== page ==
Aaron, your solo excursion started with a phone call from Dan Auerbach of the Black Keys. What was your first reaction when you heard his voice? And how did he convince you to record a solo album?
It was definitely surreal, because I was hearing a voice that I’d been listening to since I was in high school. But in another way, I just had a feeling our paths would cross at some point, so there was also a feeling of “here we are at last!”
“Introducing…” was recorded in a week at Auerbach’s studio in Nashville after a four days songwriting session – that’s not a lot of time. Did you already have a collection of song ideas that you thought would be good for solo album?
Definitely not a lot of time, it’s way faster than I’ve ever done another project. I had some chord progressions, lyrical scraps and musical styles I knew I wanted to explore, but the vast majority of the creative process happened during our four day writing session.
You wrote many of the songs together with Dan Auerbach. How can we imagine the collaboration? Was there a division of labor or did you all throw your ideas into the ring?
It was very collaborative top to bottom. Some songs I’d bring a chord progression to the table, sometimes we’d work out the chords together. We’d always work the lyrics together, which was awesome. Dan has such a brilliant knack for catchy songs, so getting a glimpse into his process and learning from it was a blast.
You also had a veteran songwriter with you in L. Russell Brown, who had written hits for Frankie Valli, among others, and co-wrote the album’s opening track, “You Don’t Wanna Be My Baby”. How did this collaboration come about?
Dan arranged that meeting for us. He tailored all the band members and co-writers to me as an artist – so knowing I’m a falsetto singer, he brought in L. Russell Brown. Having a direct connection now between me and Frankie Valli is really special.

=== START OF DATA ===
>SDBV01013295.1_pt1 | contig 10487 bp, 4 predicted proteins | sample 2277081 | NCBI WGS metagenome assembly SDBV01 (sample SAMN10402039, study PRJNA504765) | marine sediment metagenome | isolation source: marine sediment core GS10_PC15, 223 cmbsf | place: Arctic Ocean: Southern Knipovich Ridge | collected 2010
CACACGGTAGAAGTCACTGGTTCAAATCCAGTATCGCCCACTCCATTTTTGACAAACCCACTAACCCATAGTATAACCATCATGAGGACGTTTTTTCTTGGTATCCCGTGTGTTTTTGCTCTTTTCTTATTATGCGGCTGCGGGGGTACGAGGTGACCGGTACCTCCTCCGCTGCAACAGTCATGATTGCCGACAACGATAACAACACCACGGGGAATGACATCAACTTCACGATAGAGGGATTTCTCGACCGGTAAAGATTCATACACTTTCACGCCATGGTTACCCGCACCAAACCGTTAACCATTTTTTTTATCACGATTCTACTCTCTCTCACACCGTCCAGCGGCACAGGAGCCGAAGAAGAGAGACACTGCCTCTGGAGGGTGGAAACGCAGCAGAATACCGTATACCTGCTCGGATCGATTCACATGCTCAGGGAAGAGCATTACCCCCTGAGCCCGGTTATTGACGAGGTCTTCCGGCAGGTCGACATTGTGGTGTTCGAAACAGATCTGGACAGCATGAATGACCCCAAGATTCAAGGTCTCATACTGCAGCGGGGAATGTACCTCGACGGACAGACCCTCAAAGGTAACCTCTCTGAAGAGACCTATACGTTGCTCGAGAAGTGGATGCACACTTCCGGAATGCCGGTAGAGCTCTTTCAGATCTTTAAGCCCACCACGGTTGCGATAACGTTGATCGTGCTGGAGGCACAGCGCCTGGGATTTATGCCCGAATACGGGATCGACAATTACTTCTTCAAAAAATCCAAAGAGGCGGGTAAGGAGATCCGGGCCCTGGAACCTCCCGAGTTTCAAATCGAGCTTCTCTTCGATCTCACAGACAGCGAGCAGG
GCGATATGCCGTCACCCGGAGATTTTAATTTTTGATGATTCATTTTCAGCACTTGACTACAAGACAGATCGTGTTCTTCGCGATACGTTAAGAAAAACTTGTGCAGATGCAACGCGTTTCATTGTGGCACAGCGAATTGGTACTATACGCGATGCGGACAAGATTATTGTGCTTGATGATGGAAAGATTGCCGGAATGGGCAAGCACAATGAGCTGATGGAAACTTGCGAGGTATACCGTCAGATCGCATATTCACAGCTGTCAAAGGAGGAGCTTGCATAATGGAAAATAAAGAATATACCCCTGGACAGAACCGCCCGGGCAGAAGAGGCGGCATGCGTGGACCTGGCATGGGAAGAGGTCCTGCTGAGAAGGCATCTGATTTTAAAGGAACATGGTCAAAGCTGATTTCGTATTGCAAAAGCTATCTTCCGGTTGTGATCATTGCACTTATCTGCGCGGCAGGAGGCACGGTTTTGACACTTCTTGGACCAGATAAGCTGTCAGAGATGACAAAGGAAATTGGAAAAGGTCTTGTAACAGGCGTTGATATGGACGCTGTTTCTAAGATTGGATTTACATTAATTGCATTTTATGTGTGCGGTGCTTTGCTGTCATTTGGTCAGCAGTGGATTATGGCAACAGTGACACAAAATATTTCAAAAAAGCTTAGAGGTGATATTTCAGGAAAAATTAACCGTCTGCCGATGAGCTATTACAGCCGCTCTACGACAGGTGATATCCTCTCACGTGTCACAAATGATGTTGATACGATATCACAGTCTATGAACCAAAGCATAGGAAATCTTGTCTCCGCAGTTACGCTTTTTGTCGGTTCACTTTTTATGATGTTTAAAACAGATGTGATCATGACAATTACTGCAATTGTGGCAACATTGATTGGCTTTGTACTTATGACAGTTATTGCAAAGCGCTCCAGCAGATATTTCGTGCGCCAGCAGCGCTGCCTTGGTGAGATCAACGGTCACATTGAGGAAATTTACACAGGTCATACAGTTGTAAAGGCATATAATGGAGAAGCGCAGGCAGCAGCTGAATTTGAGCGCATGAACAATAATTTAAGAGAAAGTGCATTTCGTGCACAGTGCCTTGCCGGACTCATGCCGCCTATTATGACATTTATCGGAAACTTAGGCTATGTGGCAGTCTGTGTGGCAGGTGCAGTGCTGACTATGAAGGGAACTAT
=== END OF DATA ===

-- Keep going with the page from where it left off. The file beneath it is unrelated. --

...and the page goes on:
Aaron, your lyrics deal with social aspects as well as the always topical subject of love. Did you have a certain concept in mind how the record should be thematically structured? Or was it more of an organic process?
I always try to make room in my projects for what’s going on inside and outside; that’s what my heroes do/did. Our lives have lots of dimensions- sometimes we’re focused on our relationships, our dreams, our vices, and sometimes we’re focused on the systems and issues that provide the backdrop for the personal stuff.
For “Introducing…”, you worked with a crew of heavy session players including members of the Memphis Boys (who played on Dusty Springfield’s “Son of A Preacher Man” and Aretha Franklin’s “You Make Me Feel Like A Natural Woman”) and several members of the Daptone-Big Crown Records universe. So different generations of musicians met in the studio. How did that affect the dynamics of the album?
I think that’s part of why the album sounds the way it does! My music comes from all different decades, so I think the best way to honor that is to bring together players from across generations.
When one hears your voice, one has direct associations with some of the greatest voices in soul music such as Curtis Mayfield and Smokey Robinson. To what extent have these artists influenced your vocal style and songwriting? What other role models do you have?